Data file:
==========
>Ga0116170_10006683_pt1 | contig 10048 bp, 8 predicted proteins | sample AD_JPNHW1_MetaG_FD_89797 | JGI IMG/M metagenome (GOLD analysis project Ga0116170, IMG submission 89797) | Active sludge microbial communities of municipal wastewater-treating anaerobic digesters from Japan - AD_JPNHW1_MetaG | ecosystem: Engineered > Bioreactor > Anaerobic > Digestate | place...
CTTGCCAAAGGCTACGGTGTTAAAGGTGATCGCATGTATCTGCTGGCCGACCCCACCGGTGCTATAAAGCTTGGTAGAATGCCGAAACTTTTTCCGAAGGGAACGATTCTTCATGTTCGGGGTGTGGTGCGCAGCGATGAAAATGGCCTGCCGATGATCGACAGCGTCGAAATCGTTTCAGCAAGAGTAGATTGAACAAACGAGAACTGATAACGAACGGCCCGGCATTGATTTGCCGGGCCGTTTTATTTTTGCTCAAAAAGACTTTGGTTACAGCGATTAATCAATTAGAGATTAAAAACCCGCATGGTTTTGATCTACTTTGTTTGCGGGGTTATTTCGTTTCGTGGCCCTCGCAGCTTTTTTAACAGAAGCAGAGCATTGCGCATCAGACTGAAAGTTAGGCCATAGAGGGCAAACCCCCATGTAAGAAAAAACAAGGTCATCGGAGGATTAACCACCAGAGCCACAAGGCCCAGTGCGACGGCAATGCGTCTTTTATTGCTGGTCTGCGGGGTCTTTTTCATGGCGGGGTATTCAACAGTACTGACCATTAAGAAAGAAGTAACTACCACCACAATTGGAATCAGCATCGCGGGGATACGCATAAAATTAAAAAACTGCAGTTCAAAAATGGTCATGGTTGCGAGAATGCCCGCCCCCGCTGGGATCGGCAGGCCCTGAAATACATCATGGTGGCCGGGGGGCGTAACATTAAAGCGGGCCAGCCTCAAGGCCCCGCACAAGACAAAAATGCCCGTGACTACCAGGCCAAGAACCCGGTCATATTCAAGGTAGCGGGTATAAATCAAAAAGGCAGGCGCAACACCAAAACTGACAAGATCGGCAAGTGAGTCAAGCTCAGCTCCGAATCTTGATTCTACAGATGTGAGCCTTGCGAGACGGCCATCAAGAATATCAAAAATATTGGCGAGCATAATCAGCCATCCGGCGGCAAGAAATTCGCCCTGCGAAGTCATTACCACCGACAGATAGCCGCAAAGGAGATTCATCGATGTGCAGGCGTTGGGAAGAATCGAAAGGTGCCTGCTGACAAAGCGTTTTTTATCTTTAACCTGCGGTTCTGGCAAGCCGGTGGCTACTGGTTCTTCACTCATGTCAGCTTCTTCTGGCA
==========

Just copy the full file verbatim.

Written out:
>Ga0116170_10006683_pt1 | contig 10048 bp, 8 predicted proteins | sample AD_JPNHW1_MetaG_FD_89797 | JGI IMG/M metagenome (GOLD analysis project Ga0116170, IMG submission 89797) | Active sludge microbial communities of municipal wastewater-treating anaerobic digesters from Japan - AD_JPNHW1_MetaG | ecosystem: Engineered > Bioreactor > Anaerobic > Digestate | place...
CTTGCCAAAGGCTACGGTGTTAAAGGTGATCGCATGTATCTGCTGGCCGACCCCACCGGTGCTATAAAGCTTGGTAGAATGCCGAAACTTTTTCCGAAGGGAACGATTCTTCATGTTCGGGGTGTGGTGCGCAGCGATGAAAATGGCCTGCCGATGATCGACAGCGTCGAAATCGTTTCAGCAAGAGTAGATTGAACAAACGAGAACTGATAACGAACGGCCCGGCATTGATTTGCCGGGCCGTTTTATTTTTGCTCAAAAAGACTTTGGTTACAGCGATTAATCAATTAGAGATTAAAAACCCGCATGGTTTTGATCTACTTTGTTTGCGGGGTTATTTCGTTTCGTGGCCCTCGCAGCTTTTTTAACAGAAGCAGAGCATTGCGCATCAGACTGAAAGTTAGGCCATAGAGGGCAAACCCCCATGTAAGAAAAAACAAGGTCATCGGAGGATTAACCACCAGAGCCACAAGGCCCAGTGCGACGGCAATGCGTCTTTTATTGCTGGTCTGCGGGGTCTTTTTCATGGCGGGGTATTCAACAGTACTGACCATTAAGAAAGAAGTAACTACCACCACAATTGGAATCAGCATCGCGGGGATACGCATAAAATTAAAAAACTGCAGTTCAAAAATGGTCATGGTTGCGAGAATGCCCGCCCCCGCTGGGATCGGCAGGCCCTGAAATACATCATGGTGGCCGGGGGGCGTAACATTAAAGCGGGCCAGCCTCAAGGCCCCGCACAAGACAAAAATGCCCGTGACTACCAGGCCAAGAACCCGGTCATATTCAAGGTAGCGGGTATAAATCAAAAAGGCAGGCGCAACACCAAAACTGACAAGATCGGCAAGTGAGTCAAGCTCAGCTCCGAATCTTGATTCTACAGATGTGAGCCTTGCGAGACGGCCATCAAGAATATCAAAAATATTGGCGAGCATAATCAGCCATCCGGCGGCAAGAAATTCGCCCTGCGAAGTCATTACCACCGACAGATAGCCGCAAAGGAGATTCATCGATGTGCAGGCGTTGGGAAGAATCGAAAGGTGCCTGCTGACAAAGCGTTTTTTATCTTTAACCTGCGGTTCTGGCAAGCCGGTGGCTACTGGTTCTTCACTCATGTCAGCTTCTTCTGGCA